Quest for the Best (IPA)

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Quest for the Best (IPA)

Unread postby Winsdale » Sun Oct 29, 2017 3:30 pm

Sorry for the duplicate threads, stuck browser :(

Now that my Braumeister is up and running again, following it's recent fault ( viewtopic.php?f=7&t=2604 ) I have decided to dedicate the next few months to finding the recipe and method for the perfect IPA. Although this is a somewhat subjective exercise, my plan is to be as methodical and scientific as possible during this process. The Braumeister has given me the opportunity to create all kinds of different styles, from Saisons to Stouts, Belgian to Bavarian and everything in between, though I feel it is time to get back to basics and create the ideal IPA for me.

So, as we all know there are 4 ingredients in any beer - malt, hops, yeast and water. The local water I find to be fairly consistent, rarely any issues with chlorination. A water analysis showed a profile that is reasonably good for IPA production, and I normally fill the BM the day before brewing and allow the water to stand overnight.

Water aside, this leaves 3 areas of experimentation, and I will begin with yeast. The grain bill and hop schedule will remain exactly the same over 4 batches, while each batch will be pitched with a different yeast.

Grain Bill
5000g Maris Otter
500g Vienna
500g Pilsener
200g Torrified Wheat

23L water, 5l sparge water, 5l top up at end boil.

Hop Schedule
70g Cascade (60 mins)
100g Citra (15 mins)
50g Citra (5 mins)

All of the hops are 2015 harvest, so need to use a fair bit of them to counteract the affects of their age.

The 4 types of yeast used are:

Gigayeast Norcal #1
Gigayeast Vermont IPA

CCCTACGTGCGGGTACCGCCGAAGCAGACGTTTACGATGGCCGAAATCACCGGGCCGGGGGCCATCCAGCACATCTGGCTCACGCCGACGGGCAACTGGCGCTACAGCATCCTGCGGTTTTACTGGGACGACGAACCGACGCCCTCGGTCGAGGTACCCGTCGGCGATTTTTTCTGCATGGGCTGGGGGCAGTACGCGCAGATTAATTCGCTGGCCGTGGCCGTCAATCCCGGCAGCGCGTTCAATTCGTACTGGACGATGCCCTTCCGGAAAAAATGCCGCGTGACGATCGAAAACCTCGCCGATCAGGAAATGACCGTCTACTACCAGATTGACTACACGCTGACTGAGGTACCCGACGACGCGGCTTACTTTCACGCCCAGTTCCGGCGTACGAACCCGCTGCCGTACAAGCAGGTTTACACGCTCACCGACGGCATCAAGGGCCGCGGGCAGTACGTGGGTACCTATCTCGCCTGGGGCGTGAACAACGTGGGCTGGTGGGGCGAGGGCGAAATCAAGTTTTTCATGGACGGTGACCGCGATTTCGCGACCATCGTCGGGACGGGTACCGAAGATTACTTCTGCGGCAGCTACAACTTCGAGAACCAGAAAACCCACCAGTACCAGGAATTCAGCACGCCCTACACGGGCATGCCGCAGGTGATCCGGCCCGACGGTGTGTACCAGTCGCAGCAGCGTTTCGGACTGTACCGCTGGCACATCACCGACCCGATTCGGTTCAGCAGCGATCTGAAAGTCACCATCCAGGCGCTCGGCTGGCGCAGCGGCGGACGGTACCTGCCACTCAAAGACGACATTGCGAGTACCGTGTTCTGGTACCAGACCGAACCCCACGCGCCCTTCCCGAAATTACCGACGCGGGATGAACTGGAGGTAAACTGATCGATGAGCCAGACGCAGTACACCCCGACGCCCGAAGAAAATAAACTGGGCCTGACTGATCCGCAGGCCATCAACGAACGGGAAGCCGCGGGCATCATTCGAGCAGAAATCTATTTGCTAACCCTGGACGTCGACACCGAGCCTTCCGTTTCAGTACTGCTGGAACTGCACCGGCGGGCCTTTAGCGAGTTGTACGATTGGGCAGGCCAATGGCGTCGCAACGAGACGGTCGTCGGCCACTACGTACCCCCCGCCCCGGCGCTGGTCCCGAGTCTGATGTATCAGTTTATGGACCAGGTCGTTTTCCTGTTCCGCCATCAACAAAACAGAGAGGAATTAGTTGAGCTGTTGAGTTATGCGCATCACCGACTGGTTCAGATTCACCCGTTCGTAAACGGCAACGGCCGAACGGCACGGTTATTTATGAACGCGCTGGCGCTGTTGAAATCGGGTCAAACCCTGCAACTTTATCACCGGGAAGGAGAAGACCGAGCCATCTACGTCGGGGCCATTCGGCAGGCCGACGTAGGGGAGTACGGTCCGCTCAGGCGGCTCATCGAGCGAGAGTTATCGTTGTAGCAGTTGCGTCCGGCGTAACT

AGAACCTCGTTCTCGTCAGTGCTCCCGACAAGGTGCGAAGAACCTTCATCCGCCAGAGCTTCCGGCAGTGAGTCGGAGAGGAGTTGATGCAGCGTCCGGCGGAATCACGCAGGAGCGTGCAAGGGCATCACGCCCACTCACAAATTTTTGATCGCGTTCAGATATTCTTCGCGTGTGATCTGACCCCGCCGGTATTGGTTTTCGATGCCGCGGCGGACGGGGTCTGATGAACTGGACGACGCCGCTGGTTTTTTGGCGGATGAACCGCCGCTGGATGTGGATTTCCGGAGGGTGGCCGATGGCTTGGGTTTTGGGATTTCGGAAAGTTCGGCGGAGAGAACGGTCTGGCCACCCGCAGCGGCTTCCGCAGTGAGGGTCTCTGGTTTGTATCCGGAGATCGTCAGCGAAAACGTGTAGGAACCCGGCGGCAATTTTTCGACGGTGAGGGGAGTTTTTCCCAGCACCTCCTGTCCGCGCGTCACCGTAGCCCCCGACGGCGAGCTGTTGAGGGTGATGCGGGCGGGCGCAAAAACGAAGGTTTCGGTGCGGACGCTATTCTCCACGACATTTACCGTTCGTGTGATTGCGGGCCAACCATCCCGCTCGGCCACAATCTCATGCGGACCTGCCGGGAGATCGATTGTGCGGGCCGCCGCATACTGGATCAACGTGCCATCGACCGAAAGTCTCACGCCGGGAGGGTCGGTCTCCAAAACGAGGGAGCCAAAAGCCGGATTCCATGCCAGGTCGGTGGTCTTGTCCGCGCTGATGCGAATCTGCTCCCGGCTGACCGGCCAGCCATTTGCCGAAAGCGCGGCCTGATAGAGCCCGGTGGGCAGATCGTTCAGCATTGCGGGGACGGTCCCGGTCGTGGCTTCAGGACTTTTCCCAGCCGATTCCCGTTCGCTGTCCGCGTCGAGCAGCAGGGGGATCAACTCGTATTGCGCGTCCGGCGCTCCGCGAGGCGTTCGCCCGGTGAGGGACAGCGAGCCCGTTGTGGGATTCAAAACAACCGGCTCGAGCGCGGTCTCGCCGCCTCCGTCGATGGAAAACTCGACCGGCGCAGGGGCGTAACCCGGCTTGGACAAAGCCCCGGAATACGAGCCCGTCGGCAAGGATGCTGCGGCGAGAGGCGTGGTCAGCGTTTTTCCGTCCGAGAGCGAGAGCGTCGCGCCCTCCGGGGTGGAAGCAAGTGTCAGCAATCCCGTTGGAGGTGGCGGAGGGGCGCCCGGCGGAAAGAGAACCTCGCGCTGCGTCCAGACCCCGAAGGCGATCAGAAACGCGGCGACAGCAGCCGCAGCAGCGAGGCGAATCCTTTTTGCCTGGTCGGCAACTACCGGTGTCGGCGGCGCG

WLP 001 California ale (x2)
WLP 090 San Diego super (x2)

I've always had much better results doubling up on the WLP, and am too lazy to make starters.

Mashing Schedule

Mash in 38c
63c 80 mins
73c 10 mins
78c 10 mins
100c 80 mins

I can fairly consistently hit an OG of 1056 - 1058 using the above mash temps and recipe, aiming for as close to 1010 FG as each yeast will allow

I will update the thread with the results once the first batches are ready, in around 6 weeks time. Then, once the ideal yeast is identified, It will be time to move on to the hops and grain adjustments.
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Re: Quest for the Best (IPA)

Unread postby squadricus » Sun Oct 29, 2017 6:38 pm

I seem to recall hearing or reading that Stone uses a Belgian yeast.

While all malt is likely the norm for American IPAs, the style they were based on may well have had adjuncts as well. Paradoxically, the use of invert sugar, with the higher rate of fructose than maltose in Maillard reactions, may give a maltier beer.

You may have a better chance of getting hop character where you want it with a Hoprocket or similar infuser.
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Re: Quest for the Best (IPA)

Unread postby mashy » Sun Oct 29, 2017 7:48 pm

My first observations are 80 mins seems a long boil. And your first bittering hops are in really soon. I have noticed that later seems to mean a rounder bitter flavour. It will be interesting to see how you get on.
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Re: Quest for the Best (IPA)

Unread postby grooves » Mon Oct 30, 2017 9:48 am

check this huge blind tasting out -

https://www.pastemagazine.com/articles/ ... v.html?p=3

then research clone recipes of the ones you like the sound of.